OK, I think ‘the proud but humiliated Irish’ [this must be the Catholics] no longer owned property at this stage, perhaps T.B. is thinking of the proud and triumphant Irish [the Protestants]. These are the lads that we’ve noted before were clearly out and about and asserting themselves with a touch of architectural swagger. Either way, it is the next point that is probably of more relevance:

‘Just as the Irish resisted constitutional subjugation to Britain, so they selected architectural forms and decorative idioms that had not always been mediated through their nearest neighbour and entrusted commissions to those who had arrived directly from continental Europe’.

This could be quite a challenging statement, but the footnotes suggest that it is aimed at explaining the fabled Irish attachment to Rococo plasterwork rather than anything connected with curvilinear gabled streetscapes. Nevertheless, it is a crumb from the top table and we’ll take it and give it a chew.

In adopting the ‘Dutch’ gable, the Irish propertied classes certainly selected an architectural form that was not destined to remain current in the realm of their nearest neighbour, but, as Peter Walsh has pointed out, it was an Anglo version of a Dutch gable that we appear to have adopted and to that extent it seems unlikely that the tradition here was influenced to any great degree by input ‘directly from continental Europe’ however tempting it might be to hand this one to the Huguenots.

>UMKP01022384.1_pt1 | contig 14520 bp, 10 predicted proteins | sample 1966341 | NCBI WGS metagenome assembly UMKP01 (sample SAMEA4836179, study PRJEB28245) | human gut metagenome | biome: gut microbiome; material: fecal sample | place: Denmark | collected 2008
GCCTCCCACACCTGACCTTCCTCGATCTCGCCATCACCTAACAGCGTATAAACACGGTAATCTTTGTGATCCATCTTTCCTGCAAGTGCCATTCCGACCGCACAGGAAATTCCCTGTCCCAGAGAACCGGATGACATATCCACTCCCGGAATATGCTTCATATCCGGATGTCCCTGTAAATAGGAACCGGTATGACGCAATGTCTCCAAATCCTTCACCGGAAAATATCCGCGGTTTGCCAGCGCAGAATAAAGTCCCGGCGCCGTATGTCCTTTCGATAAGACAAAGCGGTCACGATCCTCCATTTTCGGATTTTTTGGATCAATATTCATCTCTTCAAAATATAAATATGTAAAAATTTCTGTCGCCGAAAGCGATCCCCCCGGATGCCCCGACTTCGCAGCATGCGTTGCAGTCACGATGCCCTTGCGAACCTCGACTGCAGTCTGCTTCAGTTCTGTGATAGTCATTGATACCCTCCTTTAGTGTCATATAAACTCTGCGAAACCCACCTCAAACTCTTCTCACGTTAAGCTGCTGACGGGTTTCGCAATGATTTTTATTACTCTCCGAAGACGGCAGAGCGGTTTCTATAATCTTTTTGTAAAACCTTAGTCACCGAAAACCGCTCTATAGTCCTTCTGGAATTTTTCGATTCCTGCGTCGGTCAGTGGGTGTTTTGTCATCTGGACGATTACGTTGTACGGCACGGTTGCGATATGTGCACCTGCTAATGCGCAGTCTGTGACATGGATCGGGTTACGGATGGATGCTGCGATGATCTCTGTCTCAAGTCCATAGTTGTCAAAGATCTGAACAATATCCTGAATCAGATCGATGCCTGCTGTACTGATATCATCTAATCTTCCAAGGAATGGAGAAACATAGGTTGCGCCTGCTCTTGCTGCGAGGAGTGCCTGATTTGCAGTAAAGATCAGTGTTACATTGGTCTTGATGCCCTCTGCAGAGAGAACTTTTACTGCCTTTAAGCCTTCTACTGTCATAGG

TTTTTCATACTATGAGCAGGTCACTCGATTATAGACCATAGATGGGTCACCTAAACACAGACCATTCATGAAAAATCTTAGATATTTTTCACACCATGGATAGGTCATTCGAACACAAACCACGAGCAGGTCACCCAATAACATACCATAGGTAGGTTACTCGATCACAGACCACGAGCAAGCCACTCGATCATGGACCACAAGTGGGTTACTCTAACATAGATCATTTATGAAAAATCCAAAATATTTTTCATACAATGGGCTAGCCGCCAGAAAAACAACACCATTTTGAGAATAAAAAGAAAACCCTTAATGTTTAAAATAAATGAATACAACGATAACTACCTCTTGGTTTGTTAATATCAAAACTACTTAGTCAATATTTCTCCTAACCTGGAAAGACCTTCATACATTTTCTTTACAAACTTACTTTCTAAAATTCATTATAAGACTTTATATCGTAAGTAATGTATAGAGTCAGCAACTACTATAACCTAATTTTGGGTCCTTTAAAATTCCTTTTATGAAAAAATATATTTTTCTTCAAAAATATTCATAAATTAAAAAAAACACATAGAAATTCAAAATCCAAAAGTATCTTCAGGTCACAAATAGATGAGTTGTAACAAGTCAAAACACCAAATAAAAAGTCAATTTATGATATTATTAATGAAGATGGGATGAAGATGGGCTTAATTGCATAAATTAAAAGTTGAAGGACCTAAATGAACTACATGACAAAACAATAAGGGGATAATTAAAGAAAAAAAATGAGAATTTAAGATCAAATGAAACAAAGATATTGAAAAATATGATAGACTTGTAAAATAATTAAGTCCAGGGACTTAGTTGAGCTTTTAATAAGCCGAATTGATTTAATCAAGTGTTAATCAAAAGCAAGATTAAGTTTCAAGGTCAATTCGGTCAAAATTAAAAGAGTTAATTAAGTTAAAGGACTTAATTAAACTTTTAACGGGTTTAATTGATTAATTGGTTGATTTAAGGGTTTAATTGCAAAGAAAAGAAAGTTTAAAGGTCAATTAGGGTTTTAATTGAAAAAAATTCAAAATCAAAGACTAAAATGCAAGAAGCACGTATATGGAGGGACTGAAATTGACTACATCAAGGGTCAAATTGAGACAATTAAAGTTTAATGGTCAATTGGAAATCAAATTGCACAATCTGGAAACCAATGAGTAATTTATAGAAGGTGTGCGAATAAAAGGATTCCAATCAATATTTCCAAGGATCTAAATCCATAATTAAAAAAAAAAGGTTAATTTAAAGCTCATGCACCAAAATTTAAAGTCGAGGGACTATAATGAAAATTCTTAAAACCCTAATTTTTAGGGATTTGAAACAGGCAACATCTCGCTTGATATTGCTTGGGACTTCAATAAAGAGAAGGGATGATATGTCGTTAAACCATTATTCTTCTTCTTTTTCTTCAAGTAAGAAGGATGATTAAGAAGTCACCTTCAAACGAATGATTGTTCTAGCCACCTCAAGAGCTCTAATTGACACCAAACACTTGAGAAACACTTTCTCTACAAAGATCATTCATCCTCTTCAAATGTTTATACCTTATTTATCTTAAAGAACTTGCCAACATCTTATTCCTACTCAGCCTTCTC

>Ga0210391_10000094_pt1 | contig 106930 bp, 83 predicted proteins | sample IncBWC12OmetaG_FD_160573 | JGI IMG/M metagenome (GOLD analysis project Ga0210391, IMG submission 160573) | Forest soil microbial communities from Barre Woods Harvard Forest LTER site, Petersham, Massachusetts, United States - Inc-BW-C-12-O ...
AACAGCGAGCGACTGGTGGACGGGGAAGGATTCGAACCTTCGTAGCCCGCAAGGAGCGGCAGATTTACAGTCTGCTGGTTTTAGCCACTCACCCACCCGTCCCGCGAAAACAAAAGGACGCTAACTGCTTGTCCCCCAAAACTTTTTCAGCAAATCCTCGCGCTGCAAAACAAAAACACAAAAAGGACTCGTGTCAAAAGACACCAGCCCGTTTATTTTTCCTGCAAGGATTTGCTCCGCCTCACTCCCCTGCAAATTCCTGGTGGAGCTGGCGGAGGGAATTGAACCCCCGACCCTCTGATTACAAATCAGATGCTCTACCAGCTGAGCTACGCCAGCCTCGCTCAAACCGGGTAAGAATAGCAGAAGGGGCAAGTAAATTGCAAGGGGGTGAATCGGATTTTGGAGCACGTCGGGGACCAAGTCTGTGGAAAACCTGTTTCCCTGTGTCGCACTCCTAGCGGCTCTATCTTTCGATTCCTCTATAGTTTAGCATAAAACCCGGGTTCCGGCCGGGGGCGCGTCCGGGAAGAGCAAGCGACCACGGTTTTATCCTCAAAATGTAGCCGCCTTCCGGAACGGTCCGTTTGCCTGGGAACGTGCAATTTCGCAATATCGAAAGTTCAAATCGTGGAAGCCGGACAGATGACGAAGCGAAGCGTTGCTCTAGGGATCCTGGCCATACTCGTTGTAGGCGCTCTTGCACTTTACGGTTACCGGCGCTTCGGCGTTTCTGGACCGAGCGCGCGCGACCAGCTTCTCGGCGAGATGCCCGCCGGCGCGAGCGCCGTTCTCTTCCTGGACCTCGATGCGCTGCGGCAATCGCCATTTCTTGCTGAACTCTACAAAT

Just how conscious the Irish propertied classes were that their chosen architectural expression [in the first half of the 18th century] had become set on a dramatically divergent path from current British architectural expression, is the big question that this book doesn’t begin to ask, let alone answer.

‘Fashion, as has been noted already, although a vital factor in explaining changes in the look and uses of the houses, remains an imponderable’, T.B. concedes, lowering expectation for the remaining two hundred and eighty odd pages.
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Re: 'Dutch Billys'

Postby gunter » Thu Jun 02, 2011 12:53 am

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Essay no. 1 is by Niall McCullough and is entitled simply; ‘The Dublin House’.